Some of these factors are more directly measurable than others, but even those are hard to quantify. For instance, hundreds of Americans died last summer from heat stroke causing cardiac arrest, brain damage and other organ failure. Still more died from drowning as they attempted to cool off. Emergency workers and hospital staff were stretched thin between the heat emergency and coronavirus cases.
These are the “cascading” impacts of climate change-related health issues, as Duchin and other public health experts refer to as the domino-like health and equity challenges springing up.
“Our health care system was already stressed from Covid-19, and then you have the added burden of a climate-induced weather event that adds additional stress both to our emergency medical services and to our health care delivery system,” he said. “We really need to pay more attention to bolstering the resilience of our health care system to deal with these multiple threats.”
The funding challenge
Without funding, the federal health department’s climate employees — which include Environmental Defense Fund scientists John Balbus and Arsenio Mataka, who advised now-HHS Secretary Xavier Becerra on environmental policy when he was California attorney general — have largely focused on meeting with various federal agencies to form the office’s goals and stitch together the scope of the problem.
Levine said the group plans to collate data around the health impact of climate change, some of which exists in the Environmental Protection Agency, Centers for Disease Control and Prevention or federal care programs like Medicare and Medicaid, but needs to be assessed through a new lens. Other data lay in patchwork state and local health systems and hospital records.
With funding, Levine hopes the climate office can move into education and policy efforts. One key goal is pushing hospitals and health networks to reduce their carbon emissions, which together with other health sector businesses like drug and device manufacturers account for an estimated 8.5 percent of the U.S.’ total footprint.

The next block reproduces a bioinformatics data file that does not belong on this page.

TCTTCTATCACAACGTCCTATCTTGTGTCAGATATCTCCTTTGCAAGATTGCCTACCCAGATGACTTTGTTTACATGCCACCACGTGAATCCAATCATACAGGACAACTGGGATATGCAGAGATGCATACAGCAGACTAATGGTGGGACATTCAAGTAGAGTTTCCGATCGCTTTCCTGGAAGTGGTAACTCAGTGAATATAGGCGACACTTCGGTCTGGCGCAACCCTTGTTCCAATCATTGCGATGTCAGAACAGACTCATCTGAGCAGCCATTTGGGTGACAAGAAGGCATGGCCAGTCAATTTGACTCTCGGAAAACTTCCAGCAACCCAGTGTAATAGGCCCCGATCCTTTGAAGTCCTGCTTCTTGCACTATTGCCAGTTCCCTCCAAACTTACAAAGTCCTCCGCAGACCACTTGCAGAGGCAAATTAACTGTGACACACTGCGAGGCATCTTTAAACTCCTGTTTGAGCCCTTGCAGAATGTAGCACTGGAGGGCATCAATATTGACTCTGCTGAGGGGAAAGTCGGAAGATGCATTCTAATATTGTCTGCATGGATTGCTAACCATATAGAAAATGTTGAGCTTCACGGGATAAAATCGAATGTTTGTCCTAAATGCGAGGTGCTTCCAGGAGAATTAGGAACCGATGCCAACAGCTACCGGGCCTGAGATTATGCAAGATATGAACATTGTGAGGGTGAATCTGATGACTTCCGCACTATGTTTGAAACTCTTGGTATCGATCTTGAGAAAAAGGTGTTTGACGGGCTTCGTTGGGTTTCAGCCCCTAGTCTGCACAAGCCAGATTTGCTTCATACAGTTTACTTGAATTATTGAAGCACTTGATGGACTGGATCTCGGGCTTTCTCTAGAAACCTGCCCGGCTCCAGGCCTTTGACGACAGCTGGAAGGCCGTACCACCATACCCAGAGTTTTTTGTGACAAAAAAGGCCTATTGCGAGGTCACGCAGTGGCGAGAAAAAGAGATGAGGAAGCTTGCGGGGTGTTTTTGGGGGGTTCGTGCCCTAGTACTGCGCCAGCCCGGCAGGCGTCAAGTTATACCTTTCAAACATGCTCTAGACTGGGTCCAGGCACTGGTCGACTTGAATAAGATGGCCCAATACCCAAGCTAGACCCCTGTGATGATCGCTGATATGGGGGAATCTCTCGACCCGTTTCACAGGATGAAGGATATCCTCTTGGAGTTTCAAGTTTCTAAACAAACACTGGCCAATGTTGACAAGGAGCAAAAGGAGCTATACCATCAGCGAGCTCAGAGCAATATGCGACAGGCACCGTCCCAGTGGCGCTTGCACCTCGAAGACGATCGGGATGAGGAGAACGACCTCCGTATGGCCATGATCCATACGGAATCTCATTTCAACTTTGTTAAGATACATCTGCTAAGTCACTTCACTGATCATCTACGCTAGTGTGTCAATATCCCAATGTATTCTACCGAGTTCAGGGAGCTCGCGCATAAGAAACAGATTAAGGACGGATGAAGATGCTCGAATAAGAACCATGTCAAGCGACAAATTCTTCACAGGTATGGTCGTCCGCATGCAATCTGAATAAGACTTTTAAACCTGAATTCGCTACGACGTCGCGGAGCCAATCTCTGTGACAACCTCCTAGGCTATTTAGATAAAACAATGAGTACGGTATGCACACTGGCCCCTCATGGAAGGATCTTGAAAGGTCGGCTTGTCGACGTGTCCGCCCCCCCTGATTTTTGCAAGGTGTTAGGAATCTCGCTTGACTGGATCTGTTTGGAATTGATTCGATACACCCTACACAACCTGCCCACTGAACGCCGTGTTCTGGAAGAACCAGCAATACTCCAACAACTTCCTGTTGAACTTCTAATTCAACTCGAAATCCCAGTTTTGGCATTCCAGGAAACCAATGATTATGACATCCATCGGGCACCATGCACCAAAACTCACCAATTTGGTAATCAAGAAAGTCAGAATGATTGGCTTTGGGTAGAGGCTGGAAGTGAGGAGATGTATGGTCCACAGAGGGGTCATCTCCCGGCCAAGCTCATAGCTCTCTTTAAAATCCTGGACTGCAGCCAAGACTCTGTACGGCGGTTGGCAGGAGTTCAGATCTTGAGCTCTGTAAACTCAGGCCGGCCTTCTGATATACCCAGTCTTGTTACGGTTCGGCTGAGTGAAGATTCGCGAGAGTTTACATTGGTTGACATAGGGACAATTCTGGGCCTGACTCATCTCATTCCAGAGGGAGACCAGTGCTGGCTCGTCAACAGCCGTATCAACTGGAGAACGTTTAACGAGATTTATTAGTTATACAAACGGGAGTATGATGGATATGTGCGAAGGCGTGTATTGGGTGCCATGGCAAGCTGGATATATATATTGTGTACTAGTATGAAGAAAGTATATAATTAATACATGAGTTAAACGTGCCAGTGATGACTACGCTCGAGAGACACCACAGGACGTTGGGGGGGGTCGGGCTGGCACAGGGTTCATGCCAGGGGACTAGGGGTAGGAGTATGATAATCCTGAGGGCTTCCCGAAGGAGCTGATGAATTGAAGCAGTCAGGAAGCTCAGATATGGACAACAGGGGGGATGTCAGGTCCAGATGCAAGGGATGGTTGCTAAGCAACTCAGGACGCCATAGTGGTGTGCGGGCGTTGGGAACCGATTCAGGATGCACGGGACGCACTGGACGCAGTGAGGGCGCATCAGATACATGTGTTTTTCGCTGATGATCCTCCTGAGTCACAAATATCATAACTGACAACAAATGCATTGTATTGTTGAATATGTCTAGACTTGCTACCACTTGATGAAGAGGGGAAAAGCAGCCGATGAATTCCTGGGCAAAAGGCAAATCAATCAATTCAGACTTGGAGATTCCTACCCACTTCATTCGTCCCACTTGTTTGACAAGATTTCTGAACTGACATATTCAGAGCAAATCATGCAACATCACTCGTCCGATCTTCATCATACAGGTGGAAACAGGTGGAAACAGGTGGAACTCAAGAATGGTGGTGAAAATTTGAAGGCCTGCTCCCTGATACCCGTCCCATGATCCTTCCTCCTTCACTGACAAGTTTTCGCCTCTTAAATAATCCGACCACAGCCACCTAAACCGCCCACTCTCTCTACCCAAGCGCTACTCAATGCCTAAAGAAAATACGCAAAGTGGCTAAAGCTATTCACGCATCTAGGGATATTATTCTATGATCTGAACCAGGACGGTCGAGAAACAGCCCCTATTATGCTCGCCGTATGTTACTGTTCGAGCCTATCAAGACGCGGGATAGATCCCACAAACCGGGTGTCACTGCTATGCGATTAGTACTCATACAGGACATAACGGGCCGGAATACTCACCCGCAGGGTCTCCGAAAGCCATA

That’s a sizable goal that HHS does not actually regulate, though Levine insists they can use the “bully pulpit” to push businesses toward greener practices. Other public health experts closely advising the agency suggest federal programs like Medicare and Medicaid could even tie payment reforms to climate goals, incentivizing telehealth, home care and preventive medicine that all have lower footprints than clinical care and high-cost tests or operations.
“This gives us the chance to be looking at the way we care for people as well,” said National Academy of Medicine President Victor Dzau, who has led working groups with Levine, public health experts and industry executives. Liz Fowler, head of The Center for Medicare and Medicaid Innovation, which tests out different payment models, has been part of those groups.
Other agencies and state governments could also build carbon footprint requirements into tax incentives and facility accreditations, said APHA’s Benjamin.
The carbon footprint plan would also be in line with Biden’s goal of halving the country’s greenhouse gas emissions by 2030 and transitioning to clean energy, a mission some environmental advocates are worried is already jeopardized by current efforts to lower high gas prices.
Still, administration officials and health experts are wary that pandemic fatigue and lawmakers’ anxiety about ballooning federal spending could slow down these goals. Congress has already slashed Covid-19 response funding that the White House said is essential for buying more vaccines, treatments and tests, and separately the health department has asked for $80 billion to fund pandemic preparedness efforts.
“People are naturally really challenged to do things about events that are in the future, even when they’re given a lot of evidence that these things are going to happen,” said Duchin. “Which might just be our downfall.”